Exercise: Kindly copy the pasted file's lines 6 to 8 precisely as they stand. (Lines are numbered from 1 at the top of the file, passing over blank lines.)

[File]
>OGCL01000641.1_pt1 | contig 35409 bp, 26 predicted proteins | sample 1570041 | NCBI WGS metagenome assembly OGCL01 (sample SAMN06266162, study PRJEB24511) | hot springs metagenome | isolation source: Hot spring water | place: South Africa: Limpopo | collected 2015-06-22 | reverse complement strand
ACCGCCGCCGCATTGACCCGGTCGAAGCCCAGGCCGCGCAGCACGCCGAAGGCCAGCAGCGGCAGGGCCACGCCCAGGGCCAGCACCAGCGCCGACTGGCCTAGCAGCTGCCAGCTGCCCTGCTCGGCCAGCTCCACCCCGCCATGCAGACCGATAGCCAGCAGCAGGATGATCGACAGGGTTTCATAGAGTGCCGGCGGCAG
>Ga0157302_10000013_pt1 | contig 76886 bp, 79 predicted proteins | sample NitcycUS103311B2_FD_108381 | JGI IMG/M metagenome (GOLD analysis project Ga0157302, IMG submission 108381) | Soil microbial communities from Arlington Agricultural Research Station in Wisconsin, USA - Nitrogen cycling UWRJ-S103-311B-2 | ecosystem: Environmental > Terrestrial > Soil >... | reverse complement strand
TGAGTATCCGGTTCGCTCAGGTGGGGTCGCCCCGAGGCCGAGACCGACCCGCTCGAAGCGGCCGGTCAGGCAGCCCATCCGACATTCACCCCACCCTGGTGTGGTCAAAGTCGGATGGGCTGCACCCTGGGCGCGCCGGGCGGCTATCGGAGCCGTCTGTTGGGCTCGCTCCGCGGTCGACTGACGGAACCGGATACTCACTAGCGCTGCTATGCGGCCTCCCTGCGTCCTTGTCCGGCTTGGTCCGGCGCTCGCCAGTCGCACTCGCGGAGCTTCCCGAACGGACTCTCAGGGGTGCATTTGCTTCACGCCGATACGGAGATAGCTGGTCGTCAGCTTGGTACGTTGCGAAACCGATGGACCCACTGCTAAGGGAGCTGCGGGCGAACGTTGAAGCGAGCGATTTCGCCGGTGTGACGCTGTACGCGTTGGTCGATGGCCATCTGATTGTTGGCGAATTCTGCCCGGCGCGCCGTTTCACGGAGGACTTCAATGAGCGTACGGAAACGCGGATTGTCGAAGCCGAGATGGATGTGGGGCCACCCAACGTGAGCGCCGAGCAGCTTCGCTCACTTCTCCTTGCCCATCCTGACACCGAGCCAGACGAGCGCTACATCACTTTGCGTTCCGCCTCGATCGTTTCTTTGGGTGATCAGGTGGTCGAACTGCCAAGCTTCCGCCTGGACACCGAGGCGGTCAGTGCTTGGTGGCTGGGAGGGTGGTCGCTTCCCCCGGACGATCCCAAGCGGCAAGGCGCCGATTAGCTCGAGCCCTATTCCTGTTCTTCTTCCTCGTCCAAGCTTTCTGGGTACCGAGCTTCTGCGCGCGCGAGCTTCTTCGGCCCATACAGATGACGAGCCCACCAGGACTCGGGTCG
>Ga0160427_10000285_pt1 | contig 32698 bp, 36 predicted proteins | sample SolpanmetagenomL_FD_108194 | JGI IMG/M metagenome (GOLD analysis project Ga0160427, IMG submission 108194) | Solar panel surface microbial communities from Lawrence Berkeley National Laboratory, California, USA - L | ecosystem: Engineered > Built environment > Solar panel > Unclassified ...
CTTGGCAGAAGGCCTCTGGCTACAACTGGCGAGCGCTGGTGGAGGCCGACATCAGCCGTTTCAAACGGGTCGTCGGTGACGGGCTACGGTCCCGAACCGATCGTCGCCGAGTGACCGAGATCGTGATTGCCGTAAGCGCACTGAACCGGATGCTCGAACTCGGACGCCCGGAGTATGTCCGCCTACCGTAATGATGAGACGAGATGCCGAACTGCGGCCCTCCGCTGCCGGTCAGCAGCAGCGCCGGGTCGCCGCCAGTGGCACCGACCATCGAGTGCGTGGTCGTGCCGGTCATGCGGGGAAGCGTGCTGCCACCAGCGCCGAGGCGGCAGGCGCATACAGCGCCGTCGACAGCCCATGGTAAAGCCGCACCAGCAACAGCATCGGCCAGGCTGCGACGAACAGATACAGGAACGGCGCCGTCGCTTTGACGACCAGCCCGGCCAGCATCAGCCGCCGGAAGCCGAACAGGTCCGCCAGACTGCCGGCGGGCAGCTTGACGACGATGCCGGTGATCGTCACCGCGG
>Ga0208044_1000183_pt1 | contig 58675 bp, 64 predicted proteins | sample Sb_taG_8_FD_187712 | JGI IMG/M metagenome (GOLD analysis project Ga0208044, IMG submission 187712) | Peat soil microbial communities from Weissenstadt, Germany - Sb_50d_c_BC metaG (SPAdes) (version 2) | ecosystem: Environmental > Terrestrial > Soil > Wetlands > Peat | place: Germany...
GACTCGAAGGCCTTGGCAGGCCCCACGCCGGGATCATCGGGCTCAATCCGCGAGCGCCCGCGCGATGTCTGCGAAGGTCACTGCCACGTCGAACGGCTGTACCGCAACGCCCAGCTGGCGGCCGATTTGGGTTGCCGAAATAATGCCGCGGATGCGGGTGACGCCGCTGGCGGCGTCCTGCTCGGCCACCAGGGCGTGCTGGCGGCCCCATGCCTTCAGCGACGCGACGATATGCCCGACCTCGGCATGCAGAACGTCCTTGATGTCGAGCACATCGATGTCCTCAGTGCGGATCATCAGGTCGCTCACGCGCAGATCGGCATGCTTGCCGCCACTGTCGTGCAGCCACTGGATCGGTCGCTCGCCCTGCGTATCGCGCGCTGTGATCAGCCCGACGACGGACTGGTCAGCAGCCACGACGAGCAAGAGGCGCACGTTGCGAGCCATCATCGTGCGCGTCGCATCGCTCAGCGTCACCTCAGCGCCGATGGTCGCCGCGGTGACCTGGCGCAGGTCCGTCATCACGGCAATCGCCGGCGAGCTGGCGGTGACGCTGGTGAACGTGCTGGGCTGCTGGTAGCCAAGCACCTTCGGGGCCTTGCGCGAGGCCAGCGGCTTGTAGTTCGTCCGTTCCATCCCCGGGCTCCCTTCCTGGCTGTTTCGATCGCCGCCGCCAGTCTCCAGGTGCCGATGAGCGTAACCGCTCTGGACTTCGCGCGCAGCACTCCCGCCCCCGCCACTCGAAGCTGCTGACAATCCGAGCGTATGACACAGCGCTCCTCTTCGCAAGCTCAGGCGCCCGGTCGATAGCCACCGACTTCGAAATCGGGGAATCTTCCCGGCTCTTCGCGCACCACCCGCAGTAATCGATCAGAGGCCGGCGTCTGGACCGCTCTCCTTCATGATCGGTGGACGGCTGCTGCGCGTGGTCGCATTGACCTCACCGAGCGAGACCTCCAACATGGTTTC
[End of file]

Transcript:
CTTGGCAGAAGGCCTCTGGCTACAACTGGCGAGCGCTGGTGGAGGCCGACATCAGCCGTTTCAAACGGGTCGTCGGTGACGGGCTACGGTCCCGAACCGATCGTCGCCGAGTGACCGAGATCGTGATTGCCGTAAGCGCACTGAACCGGATGCTCGAACTCGGACGCCCGGAGTATGTCCGCCTACCGTAATGATGAGACGAGATGCCGAACTGCGGCCCTCCGCTGCCGGTCAGCAGCAGCGCCGGGTCGCCGCCAGTGGCACCGACCATCGAGTGCGTGGTCGTGCCGGTCATGCGGGGAAGCGTGCTGCCACCAGCGCCGAGGCGGCAGGCGCATACAGCGCCGTCGACAGCCCATGGTAAAGCCGCACCAGCAACAGCATCGGCCAGGCTGCGACGAACAGATACAGGAACGGCGCCGTCGCTTTGACGACCAGCCCGGCCAGCATCAGCCGCCGGAAGCCGAACAGGTCCGCCAGACTGCCGGCGGGCAGCTTGACGACGATGCCGGTGATCGTCACCGCGG
>Ga0208044_1000183_pt1 | contig 58675 bp, 64 predicted proteins | sample Sb_taG_8_FD_187712 | JGI IMG/M metagenome (GOLD analysis project Ga0208044, IMG submission 187712) | Peat soil microbial communities from Weissenstadt, Germany - Sb_50d_c_BC metaG (SPAdes) (version 2) | ecosystem: Environmental > Terrestrial > Soil > Wetlands > Peat | place: Germany...
GACTCGAAGGCCTTGGCAGGCCCCACGCCGGGATCATCGGGCTCAATCCGCGAGCGCCCGCGCGATGTCTGCGAAGGTCACTGCCACGTCGAACGGCTGTACCGCAACGCCCAGCTGGCGGCCGATTTGGGTTGCCGAAATAATGCCGCGGATGCGGGTGACGCCGCTGGCGGCGTCCTGCTCGGCCACCAGGGCGTGCTGGCGGCCCCATGCCTTCAGCGACGCGACGATATGCCCGACCTCGGCATGCAGAACGTCCTTGATGTCGAGCACATCGATGTCCTCAGTGCGGATCATCAGGTCGCTCACGCGCAGATCGGCATGCTTGCCGCCACTGTCGTGCAGCCACTGGATCGGTCGCTCGCCCTGCGTATCGCGCGCTGTGATCAGCCCGACGACGGACTGGTCAGCAGCCACGACGAGCAAGAGGCGCACGTTGCGAGCCATCATCGTGCGCGTCGCATCGCTCAGCGTCACCTCAGCGCCGATGGTCGCCGCGGTGACCTGGCGCAGGTCCGTCATCACGGCAATCGCCGGCGAGCTGGCGGTGACGCTGGTGAACGTGCTGGGCTGCTGGTAGCCAAGCACCTTCGGGGCCTTGCGCGAGGCCAGCGGCTTGTAGTTCGTCCGTTCCATCCCCGGGCTCCCTTCCTGGCTGTTTCGATCGCCGCCGCCAGTCTCCAGGTGCCGATGAGCGTAACCGCTCTGGACTTCGCGCGCAGCACTCCCGCCCCCGCCACTCGAAGCTGCTGACAATCCGAGCGTATGACACAGCGCTCCTCTTCGCAAGCTCAGGCGCCCGGTCGATAGCCACCGACTTCGAAATCGGGGAATCTTCCCGGCTCTTCGCGCACCACCCGCAGTAATCGATCAGAGGCCGGCGTCTGGACCGCTCTCCTTCATGATCGGTGGACGGCTGCTGCGCGTGGTCGCATTGACCTCACCGAGCGAGACCTCCAACATGGTTTC